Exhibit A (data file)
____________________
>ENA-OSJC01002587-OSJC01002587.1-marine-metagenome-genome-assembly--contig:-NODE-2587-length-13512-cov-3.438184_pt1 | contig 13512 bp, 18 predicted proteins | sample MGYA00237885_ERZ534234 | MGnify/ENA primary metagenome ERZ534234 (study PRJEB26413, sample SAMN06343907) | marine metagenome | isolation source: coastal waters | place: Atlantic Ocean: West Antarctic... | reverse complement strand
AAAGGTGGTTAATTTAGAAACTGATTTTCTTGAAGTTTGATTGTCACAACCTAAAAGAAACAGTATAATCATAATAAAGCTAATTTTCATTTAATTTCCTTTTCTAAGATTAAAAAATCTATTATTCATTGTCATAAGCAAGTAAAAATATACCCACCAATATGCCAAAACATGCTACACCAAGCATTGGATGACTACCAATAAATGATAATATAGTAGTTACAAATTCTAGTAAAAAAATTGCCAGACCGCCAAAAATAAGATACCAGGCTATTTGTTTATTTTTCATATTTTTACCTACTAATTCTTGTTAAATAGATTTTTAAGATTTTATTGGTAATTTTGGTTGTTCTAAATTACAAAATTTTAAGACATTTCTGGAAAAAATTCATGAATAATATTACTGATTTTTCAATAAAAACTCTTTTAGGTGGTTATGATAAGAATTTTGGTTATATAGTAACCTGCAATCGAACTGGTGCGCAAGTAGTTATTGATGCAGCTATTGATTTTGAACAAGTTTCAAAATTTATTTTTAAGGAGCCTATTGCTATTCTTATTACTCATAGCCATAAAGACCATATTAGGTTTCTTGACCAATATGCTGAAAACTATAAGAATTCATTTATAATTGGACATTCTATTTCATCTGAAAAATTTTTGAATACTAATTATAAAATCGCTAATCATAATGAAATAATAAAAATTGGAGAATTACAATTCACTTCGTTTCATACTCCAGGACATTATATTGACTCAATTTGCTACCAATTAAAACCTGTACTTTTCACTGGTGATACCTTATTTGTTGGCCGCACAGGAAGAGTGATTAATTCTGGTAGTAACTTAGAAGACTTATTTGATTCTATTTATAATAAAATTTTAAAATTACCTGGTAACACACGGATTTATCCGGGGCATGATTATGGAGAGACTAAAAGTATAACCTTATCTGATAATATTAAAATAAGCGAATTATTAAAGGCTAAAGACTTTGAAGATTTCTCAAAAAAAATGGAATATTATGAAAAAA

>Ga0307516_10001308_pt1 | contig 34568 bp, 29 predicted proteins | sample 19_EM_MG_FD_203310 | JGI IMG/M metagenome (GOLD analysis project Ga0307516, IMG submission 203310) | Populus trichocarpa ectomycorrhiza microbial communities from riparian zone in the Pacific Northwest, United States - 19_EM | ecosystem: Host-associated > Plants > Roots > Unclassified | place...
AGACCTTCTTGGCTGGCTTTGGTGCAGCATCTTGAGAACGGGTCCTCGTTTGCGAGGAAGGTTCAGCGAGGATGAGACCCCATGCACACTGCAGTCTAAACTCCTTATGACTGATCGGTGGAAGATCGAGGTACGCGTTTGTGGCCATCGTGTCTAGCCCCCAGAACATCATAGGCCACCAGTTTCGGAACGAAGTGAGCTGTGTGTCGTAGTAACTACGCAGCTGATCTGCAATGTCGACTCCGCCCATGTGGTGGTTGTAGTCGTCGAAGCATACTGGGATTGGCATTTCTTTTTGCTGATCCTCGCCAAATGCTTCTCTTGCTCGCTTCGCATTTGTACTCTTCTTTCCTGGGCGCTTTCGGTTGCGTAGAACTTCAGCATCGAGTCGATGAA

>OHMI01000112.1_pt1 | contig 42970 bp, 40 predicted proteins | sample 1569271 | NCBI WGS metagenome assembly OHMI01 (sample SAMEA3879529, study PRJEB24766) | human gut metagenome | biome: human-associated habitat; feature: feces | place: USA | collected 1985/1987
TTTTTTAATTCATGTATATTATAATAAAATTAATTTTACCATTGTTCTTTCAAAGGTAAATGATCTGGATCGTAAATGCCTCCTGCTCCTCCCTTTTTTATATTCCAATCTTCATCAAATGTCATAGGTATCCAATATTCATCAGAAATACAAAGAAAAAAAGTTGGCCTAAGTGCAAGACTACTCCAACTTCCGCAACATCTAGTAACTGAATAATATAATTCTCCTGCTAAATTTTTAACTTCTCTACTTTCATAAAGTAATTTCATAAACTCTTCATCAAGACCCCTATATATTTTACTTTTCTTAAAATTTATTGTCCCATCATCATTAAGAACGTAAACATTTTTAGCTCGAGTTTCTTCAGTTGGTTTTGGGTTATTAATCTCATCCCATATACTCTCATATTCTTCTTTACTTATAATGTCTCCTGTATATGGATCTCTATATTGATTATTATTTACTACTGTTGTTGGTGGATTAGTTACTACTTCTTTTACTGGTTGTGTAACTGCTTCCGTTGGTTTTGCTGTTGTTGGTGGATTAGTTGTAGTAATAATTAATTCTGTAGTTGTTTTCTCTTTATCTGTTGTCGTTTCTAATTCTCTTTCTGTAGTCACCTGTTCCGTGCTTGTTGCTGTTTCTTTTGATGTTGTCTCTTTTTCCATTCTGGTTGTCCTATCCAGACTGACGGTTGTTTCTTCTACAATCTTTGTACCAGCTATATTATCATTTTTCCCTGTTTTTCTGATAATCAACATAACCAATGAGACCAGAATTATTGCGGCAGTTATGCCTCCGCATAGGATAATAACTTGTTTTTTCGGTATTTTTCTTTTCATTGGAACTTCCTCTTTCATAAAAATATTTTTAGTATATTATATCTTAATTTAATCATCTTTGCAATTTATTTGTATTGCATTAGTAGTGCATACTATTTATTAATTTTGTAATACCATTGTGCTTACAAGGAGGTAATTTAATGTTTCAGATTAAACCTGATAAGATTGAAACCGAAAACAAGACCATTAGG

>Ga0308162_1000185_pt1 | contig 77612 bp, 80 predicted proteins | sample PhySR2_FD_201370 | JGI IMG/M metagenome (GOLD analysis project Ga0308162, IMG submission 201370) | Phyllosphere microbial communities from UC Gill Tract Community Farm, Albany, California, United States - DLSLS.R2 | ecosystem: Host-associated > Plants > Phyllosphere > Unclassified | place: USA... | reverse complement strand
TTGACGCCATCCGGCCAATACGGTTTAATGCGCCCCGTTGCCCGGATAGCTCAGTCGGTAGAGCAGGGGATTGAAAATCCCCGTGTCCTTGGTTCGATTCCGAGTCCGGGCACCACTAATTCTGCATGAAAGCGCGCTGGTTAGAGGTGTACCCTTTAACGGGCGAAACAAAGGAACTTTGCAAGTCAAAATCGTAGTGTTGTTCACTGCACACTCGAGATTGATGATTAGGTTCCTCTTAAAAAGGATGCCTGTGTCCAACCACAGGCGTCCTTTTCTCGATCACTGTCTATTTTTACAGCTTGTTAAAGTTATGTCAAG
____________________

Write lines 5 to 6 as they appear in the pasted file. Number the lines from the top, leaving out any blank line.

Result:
>OHMI01000112.1_pt1 | contig 42970 bp, 40 predicted proteins | sample 1569271 | NCBI WGS metagenome assembly OHMI01 (sample SAMEA3879529, study PRJEB24766) | human gut metagenome | biome: human-associated habitat; feature: feces | place: USA | collected 1985/1987
TTTTTTAATTCATGTATATTATAATAAAATTAATTTTACCATTGTTCTTTCAAAGGTAAATGATCTGGATCGTAAATGCCTCCTGCTCCTCCCTTTTTTATATTCCAATCTTCATCAAATGTCATAGGTATCCAATATTCATCAGAAATACAAAGAAAAAAAGTTGGCCTAAGTGCAAGACTACTCCAACTTCCGCAACATCTAGTAACTGAATAATATAATTCTCCTGCTAAATTTTTAACTTCTCTACTTTCATAAAGTAATTTCATAAACTCTTCATCAAGACCCCTATATATTTTACTTTTCTTAAAATTTATTGTCCCATCATCATTAAGAACGTAAACATTTTTAGCTCGAGTTTCTTCAGTTGGTTTTGGGTTATTAATCTCATCCCATATACTCTCATATTCTTCTTTACTTATAATGTCTCCTGTATATGGATCTCTATATTGATTATTATTTACTACTGTTGTTGGTGGATTAGTTACTACTTCTTTTACTGGTTGTGTAACTGCTTCCGTTGGTTTTGCTGTTGTTGGTGGATTAGTTGTAGTAATAATTAATTCTGTAGTTGTTTTCTCTTTATCTGTTGTCGTTTCTAATTCTCTTTCTGTAGTCACCTGTTCCGTGCTTGTTGCTGTTTCTTTTGATGTTGTCTCTTTTTCCATTCTGGTTGTCCTATCCAGACTGACGGTTGTTTCTTCTACAATCTTTGTACCAGCTATATTATCATTTTTCCCTGTTTTTCTGATAATCAACATAACCAATGAGACCAGAATTATTGCGGCAGTTATGCCTCCGCATAGGATAATAACTTGTTTTTTCGGTATTTTTCTTTTCATTGGAACTTCCTCTTTCATAAAAATATTTTTAGTATATTATATCTTAATTTAATCATCTTTGCAATTTATTTGTATTGCATTAGTAGTGCATACTATTTATTAATTTTGTAATACCATTGTGCTTACAAGGAGGTAATTTAATGTTTCAGATTAAACCTGATAAGATTGAAACCGAAAACAAGACCATTAGG